A Dean Who Raised the School’s Profile
and Broadened Its Reach Steps Down

When James “Gus” Speth came back to Yale in 1999 to take over as dean at the School of Forestry & Environmental Studies, he already could claim to have won what might be considered a triple crown for Earth advocacy.

In 1969 as a Yale law student, he helped launch the Natural Resources Defense Council and then acted as its chief attorney while it grew into one of the nation’s leading environmental groups.

In 1982, after serving as head of President Jimmy Carter’s Council on Environmental Quality, he founded the World Resources Institute in Washington, D.C., now regarded as a premier environmental think tank.

Then for most of the 1990s, he led the United Nations Development Programme, which had a $2 billion budget and offices in 132 countries at the end of his tenure.

With such a distinguished career behind him—spanning the modern environmental movement—it was fair to wonder what Speth, who graduated from Yale College in 1964, could do to top himself.

It turns out that he had ambitions for F&ES that were as large as those that he’d had for the other institutions he had nurtured. In fact, he set the bar for measuring his deanship early.

“I will tell you what I am going to do, and I will do it,” he wrote in a memo to faculty on August 13, 1999, a month after his arrival. His goal, he said, was “to build the greatest school of environmental science, management and policy in the world.”

By November, he was telling the Yale Club of New York City that he wanted “to build not only the best school of the environment, but the world’s first global school of the environment.”

Speth backed up these audacious pledges with more concrete goals that he declared in many forums, in varying degrees of refinement. In an address prepared for the school’s 100th anniversary celebration in October 2000, he condensed the goals to six:

  • Complete the school’s transition to a “broad-gauged” institution, with expertise in policy, management and science.   
  • Enlarge the faculty.   
  • Forge closer ties with Yale College.   
  • Expand scholarship support, especially for foreign students.   
  • Build new facilities.   
  • Push the school into the forefront of public discourse.  

Now, as his deanship winds to a close, the plaudits for Speth’s accomplishments show that he delivered on everything he promised.

“The school has seen remarkable growth in faculty, student applications and the availability of scholarship assistance over the past 10 years,” said President Richard Levin in praising Speth’s “superb leadership.”

Levin also said that Speth has been “a passionate advocate for a greener Yale and has played a key role in increasing national and international awareness of climate issues.”

In response, Speth amended Levin’s assessment with slightly more detail and a protest of modesty.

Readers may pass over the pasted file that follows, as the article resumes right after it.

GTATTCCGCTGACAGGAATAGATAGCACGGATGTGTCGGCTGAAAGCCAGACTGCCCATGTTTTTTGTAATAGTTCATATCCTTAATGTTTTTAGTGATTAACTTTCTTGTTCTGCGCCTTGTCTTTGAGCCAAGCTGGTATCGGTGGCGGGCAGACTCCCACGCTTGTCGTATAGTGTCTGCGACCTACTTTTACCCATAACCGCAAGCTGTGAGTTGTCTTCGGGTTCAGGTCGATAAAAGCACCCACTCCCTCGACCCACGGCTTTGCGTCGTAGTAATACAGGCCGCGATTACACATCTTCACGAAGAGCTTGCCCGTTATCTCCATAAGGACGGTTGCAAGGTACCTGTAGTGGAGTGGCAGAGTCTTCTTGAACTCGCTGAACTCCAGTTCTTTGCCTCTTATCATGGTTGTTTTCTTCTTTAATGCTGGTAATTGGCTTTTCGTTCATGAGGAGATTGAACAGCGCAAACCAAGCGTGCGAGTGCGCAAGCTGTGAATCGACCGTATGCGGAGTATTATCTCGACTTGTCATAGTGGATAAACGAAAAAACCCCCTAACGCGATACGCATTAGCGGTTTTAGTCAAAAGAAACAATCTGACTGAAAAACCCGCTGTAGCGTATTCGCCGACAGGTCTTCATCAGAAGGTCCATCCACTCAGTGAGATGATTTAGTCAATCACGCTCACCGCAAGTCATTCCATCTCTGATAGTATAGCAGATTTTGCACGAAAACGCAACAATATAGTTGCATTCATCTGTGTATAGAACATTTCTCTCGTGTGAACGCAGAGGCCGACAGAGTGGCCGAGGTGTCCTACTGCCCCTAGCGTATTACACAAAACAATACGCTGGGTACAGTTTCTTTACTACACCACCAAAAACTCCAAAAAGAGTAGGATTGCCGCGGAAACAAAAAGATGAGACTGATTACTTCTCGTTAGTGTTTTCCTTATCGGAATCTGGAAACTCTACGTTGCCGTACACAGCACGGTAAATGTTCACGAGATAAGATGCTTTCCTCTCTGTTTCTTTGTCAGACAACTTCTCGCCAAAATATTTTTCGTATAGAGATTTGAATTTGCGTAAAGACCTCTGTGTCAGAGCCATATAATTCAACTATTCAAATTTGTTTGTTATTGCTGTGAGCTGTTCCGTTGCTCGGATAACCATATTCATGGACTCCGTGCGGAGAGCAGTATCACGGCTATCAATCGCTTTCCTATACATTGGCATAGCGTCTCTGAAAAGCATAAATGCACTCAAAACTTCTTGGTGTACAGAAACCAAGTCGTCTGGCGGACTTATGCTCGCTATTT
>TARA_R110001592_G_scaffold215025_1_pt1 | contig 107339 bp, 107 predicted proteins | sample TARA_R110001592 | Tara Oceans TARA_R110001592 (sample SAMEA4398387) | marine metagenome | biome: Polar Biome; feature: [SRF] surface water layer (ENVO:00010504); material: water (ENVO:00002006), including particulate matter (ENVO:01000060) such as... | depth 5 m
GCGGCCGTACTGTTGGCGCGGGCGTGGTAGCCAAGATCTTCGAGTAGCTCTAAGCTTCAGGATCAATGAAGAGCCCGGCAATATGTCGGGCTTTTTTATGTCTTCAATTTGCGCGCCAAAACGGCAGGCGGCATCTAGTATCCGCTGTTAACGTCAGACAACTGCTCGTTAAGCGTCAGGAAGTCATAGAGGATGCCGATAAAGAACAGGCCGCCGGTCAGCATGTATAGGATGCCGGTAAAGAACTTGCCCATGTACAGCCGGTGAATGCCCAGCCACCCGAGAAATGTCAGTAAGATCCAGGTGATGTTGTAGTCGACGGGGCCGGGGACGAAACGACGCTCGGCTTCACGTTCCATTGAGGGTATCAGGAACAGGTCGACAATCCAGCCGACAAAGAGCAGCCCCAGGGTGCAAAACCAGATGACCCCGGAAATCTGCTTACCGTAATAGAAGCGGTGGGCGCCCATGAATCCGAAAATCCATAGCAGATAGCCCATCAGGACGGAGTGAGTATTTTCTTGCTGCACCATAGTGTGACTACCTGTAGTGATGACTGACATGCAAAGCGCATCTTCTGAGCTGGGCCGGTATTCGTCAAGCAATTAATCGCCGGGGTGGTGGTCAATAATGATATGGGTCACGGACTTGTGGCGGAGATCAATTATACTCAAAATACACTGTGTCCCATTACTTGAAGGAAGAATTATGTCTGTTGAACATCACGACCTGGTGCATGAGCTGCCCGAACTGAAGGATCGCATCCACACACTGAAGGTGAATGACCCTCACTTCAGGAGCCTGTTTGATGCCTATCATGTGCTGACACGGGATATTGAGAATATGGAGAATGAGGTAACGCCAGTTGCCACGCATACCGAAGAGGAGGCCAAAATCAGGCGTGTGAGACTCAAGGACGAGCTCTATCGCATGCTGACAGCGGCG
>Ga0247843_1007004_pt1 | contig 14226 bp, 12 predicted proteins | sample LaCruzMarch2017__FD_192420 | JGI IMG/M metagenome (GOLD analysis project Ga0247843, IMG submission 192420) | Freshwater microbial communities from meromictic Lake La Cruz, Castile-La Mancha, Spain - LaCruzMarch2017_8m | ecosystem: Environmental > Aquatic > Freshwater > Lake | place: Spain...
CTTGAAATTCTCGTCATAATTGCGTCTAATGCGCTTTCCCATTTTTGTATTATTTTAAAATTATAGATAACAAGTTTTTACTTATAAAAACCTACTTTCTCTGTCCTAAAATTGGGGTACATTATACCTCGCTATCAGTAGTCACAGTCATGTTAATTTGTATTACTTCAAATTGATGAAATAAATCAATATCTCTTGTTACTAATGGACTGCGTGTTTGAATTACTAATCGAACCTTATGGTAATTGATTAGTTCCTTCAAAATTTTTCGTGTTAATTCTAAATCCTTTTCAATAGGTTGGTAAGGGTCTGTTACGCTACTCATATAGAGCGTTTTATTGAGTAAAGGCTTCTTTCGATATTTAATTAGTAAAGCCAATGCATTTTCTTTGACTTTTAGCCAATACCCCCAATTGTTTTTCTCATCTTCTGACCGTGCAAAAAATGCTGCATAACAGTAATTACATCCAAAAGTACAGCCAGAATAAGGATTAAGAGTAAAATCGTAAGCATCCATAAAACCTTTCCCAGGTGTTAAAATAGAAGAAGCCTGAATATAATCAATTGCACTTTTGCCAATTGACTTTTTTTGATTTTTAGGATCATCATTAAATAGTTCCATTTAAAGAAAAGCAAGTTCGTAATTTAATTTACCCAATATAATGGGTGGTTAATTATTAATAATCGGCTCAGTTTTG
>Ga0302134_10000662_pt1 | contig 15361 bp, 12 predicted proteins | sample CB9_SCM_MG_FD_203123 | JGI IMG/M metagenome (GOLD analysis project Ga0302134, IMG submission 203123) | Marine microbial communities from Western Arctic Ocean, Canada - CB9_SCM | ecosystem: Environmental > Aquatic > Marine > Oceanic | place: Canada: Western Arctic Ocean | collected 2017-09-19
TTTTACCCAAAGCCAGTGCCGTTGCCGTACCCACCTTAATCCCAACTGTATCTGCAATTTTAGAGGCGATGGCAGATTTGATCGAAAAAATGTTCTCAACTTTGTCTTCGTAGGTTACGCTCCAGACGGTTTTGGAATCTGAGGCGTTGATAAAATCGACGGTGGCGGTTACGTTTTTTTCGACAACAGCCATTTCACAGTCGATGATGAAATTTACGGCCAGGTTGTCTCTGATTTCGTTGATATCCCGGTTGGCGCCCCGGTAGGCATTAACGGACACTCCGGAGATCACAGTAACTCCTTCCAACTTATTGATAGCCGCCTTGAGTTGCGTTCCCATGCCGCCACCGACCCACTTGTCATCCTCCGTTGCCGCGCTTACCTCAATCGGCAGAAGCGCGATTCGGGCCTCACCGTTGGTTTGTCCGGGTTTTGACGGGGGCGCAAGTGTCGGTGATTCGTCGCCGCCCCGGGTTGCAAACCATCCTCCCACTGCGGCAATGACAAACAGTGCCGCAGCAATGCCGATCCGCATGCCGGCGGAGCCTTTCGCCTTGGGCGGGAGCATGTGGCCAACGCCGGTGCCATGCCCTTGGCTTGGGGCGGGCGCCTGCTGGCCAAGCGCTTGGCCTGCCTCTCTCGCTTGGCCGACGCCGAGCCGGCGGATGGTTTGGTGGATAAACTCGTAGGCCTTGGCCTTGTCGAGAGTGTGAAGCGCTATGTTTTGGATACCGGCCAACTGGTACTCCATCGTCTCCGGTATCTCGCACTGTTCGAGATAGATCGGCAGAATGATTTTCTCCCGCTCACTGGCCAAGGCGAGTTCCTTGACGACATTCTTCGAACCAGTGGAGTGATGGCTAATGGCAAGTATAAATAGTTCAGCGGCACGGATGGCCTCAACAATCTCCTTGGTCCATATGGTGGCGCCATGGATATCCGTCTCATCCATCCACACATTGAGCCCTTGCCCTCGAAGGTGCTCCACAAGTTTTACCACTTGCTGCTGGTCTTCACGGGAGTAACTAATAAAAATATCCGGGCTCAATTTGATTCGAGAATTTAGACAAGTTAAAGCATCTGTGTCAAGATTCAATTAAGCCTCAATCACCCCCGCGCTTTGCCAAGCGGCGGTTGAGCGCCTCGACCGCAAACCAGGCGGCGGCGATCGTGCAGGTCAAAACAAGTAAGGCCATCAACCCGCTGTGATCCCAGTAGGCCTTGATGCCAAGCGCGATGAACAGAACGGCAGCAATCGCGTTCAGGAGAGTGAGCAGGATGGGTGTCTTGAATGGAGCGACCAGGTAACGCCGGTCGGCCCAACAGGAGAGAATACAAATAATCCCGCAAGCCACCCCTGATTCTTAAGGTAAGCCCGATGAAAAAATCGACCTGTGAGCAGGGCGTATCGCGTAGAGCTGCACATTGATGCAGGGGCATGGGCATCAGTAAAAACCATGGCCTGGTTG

“The things that have happened here at the school—which I feel very good about—are things a lot of people were responsible for,” Speth said. “They happened while I was dean, but they weren’t things I did by myself. So credit should be very widely shared.”

But, yes, he believes that one of his proudest achievements has been that “we dramatically strengthened the faculty and research going on here at the school.” He added that the resident faculty has grown to 44 full-time equivalent positions from 29 since 2000, with the recent additions of Karen Hébert, an environmental anthropologist whose specialty is globalization and environmental change, and an economics position that was expected to be filled this spring. In addition, Rajendra Pachauri, chair of the Intergovern-mental Panel on Climate Change (IPCC) since 2002 and a former Dorothy S. McCluskey Visiting Fellow for Conservation at F&ES, was recently appointed director of the Yale Climate and Energy Institute, a new interdisciplinary research and policy initiative.

He pronounced himself pleased that “we’ve been able to increase the number of applicants to the school” (by about 50 percent, to 557 this year from 351 in 2000), and pleased too with “the new work in building an undergraduate environmental studies program” (now a full major).

And he said he felt “very good about, and appreciative of, the fund-raising we’ve been able to do. We’ve raised a lot of money, thanks to the generosity of a lot of people. And that has allowed us to expand the faculty, increase student scholarships and build this wonderful building.” The building he was referring to is Kroon Hall, the new F&ES home on Science Hill (see cover story, page 4).

After his term ends in June, Dean Speth plans to move to a home that he and his wife, Cameron, built in Strafford, Vt., and embark on the next stage of his career, teaching at Vermont Law School.

Kroon Hall is the most visible evidence, literally, of Speth’s met goals. Besides giving F&ES a central facility, Kroon set a standard for buildings constructed using sustainable principles. “He was determined to have it finished before he left,” said Frances Beinecke ’74, who, as a member of the school’s Leadership Council, witnessed what she said is his “deep commitment to global issues.”

Beinecke, the president of the Natural Resources Defense Council and a former Yale Corporation director, is one of many prominent environmentalists and faculty members who reflected on Speth’s tenure as dean.